Monday, June 1, 2009

On Everything

There are some nights when I am overcome with an overwhelming sensation of relaxation and calm, and I just know everything is going to be all right with the world. Depending on how you were trained, schooled, or your beliefs, you probably have a different explanation for why this is. Science will tell us that we some how trigger a release of excess serotonin in our brain, which gives us an emotional high. Religion will attribute this same sensation to a divine power flowing through us. We will tell ourselves that we are in love or that we feel the love of our friends and family, and politicians will tell us that this feeling is exactly why we should vote for them. The thing is that every one of those answers is correct and valid. The thing we are describing is a feeling: it is a personal experience and interpretation of the world around us. Who cares what we call it, changing its name doesn’t make it any less real.

Everyone wants to be right. I understand this want, in fact, there are times I’m sure that my friends and loved ones would say I view it more as a ‘need’ than as a desire. Being right makes you feel important, it makes you feel validated, and fundamentally it makes you feel alive. No one wants to feel like their life has no meaning, and being right is how we can see our life directly impacting another person. It is a cheap and fleeting rose-coloured lens through which to view the world.

The problem occurs when our feelings of right directly oppose another person’s. Or, put more painfully, when one person’s beliefs directly hinder or conflict with another’s: Science Vs. Religion or Progress Vs. Nature (to name some well traveled examples). Do you allow an indigenous culture to continue their traditional hunting patterns even if the species is endangered? What if the tribe was binding young women’s feet or sewing their vaginas shut, is it ok then? When do the needs of the many really out weight the needs of the few?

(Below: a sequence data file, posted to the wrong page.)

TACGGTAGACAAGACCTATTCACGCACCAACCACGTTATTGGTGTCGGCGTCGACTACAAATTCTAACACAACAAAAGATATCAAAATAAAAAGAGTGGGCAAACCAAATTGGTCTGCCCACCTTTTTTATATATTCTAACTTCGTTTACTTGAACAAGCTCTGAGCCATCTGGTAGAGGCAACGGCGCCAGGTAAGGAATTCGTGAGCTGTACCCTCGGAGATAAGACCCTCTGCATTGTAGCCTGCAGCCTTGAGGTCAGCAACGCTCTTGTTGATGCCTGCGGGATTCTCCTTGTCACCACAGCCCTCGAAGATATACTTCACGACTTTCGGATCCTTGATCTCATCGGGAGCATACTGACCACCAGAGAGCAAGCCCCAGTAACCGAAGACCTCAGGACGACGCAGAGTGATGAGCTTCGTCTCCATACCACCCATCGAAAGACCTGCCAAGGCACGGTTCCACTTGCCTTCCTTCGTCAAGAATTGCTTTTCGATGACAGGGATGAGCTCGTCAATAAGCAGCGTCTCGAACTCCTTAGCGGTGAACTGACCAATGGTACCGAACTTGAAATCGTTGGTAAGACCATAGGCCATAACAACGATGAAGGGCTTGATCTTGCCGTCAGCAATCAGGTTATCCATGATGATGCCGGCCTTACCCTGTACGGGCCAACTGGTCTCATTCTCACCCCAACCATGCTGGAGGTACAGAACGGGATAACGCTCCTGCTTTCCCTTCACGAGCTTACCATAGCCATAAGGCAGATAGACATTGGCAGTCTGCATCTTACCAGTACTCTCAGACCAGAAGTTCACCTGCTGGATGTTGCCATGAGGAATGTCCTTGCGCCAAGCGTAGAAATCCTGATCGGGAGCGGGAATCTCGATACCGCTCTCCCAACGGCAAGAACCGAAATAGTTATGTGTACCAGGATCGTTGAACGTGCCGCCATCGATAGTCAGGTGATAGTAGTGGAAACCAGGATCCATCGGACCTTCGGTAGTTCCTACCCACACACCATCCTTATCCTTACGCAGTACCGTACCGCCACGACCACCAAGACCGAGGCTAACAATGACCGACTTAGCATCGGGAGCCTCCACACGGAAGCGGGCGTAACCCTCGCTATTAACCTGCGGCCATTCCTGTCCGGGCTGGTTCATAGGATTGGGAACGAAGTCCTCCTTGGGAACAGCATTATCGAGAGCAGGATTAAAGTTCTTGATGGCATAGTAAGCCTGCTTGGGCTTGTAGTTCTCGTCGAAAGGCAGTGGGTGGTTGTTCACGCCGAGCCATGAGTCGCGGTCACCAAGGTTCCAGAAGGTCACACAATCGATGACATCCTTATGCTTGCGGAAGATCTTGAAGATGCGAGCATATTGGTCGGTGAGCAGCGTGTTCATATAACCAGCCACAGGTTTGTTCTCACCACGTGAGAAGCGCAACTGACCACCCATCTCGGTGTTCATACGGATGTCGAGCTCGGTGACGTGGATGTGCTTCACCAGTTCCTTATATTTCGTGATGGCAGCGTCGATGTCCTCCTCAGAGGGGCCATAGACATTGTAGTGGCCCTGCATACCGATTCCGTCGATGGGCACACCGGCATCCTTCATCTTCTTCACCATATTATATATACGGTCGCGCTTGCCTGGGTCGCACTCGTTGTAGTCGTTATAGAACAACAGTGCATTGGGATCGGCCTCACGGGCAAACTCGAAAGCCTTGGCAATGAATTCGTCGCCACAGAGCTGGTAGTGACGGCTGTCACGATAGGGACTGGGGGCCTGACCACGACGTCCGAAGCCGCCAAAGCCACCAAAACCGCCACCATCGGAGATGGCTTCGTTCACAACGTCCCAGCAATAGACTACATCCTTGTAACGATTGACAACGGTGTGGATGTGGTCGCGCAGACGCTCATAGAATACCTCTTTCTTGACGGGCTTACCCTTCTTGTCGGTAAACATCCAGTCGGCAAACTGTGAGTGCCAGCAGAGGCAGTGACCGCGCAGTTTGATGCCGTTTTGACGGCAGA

As a society, nay, a species, sooner or later we are going to have to stop dodging these issues and actually tackle them head on. We are going to have to step out side of our comfort zones and actually be ready to be wrong. More than that, we are going to have to accept the fact that everything we know now may be proven totally and absolutely erroneous one day, and people are going to look back at our ‘modern’ society and remark, “what were they thinking”?

Being wrong is not a fun sensation; in fact it can be downright humiliating. It can also be extremely freeing. If you are not afraid to be wrong then you can throw out a far-fetched idea that seems absolutely absurd and maybe it will be the thing that changes the world. To get to this place however we have to be willing to accept other people’s opinions as well. People’s feelings are not stupid, they come from exactly the same place our feelings do and are often triggered by the same reasons. The only difference here is the language used to describe them. There will be some points that we will never be able to agree upon, and in the end one side will simply have to acknowledge that for the betterment of the human race, a practice will have to stop. I do believe however that these instances are far fewer than we are willing to admit, and that we often stop listening as soon as key words leave someone’s mouth.

We need to learn to get beyond the words being said and into feelings that caused their saying. This is where the core ideas are held, and where ultimately both sides will have to make sacrifices. Once we get to this place we have to have the courage to be wrong and to allow ourselves to say whatever comes to our mind. Only then can we determine how humanity can work with our planet to create a future worth living in. These decisions will not be easy and may cause initial hardship, but lasting change has never come easily, and it is a better way to feel alive.